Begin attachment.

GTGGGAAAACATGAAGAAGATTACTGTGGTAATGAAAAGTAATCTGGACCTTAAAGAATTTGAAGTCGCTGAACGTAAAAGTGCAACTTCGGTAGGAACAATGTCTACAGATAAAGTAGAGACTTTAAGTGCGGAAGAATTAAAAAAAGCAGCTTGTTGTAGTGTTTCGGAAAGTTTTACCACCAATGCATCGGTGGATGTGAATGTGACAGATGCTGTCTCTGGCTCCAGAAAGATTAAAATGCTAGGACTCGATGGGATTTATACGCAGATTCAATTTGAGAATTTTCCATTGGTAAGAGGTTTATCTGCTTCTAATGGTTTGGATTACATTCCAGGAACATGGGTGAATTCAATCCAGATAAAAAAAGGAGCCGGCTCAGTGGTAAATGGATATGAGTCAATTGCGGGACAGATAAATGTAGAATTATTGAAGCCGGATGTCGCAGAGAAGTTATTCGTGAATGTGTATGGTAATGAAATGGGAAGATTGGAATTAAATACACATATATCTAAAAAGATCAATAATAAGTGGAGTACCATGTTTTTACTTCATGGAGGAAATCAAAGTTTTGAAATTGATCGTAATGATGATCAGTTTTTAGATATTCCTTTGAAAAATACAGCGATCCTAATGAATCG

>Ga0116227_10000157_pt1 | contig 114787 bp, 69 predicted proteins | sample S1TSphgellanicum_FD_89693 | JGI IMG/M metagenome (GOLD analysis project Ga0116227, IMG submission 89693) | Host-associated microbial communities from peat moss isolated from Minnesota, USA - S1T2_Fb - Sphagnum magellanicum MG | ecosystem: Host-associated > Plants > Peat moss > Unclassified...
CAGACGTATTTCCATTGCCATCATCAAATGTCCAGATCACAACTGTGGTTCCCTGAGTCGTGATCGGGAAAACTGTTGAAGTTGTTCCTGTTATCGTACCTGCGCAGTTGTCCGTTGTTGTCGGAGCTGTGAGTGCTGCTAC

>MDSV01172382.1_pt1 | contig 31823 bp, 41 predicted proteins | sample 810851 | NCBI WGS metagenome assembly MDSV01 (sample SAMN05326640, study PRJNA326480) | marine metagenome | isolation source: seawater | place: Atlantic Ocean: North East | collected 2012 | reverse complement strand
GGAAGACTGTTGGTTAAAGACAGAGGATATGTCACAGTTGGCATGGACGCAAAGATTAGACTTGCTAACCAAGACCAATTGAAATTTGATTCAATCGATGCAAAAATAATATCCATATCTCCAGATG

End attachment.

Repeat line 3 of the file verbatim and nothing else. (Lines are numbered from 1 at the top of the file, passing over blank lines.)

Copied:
CAGACGTATTTCCATTGCCATCATCAAATGTCCAGATCACAACTGTGGTTCCCTGAGTCGTGATCGGGAAAACTGTTGAAGTTGTTCCTGTTATCGTACCTGCGCAGTTGTCCGTTGTTGTCGGAGCTGTGAGTGCTGCTAC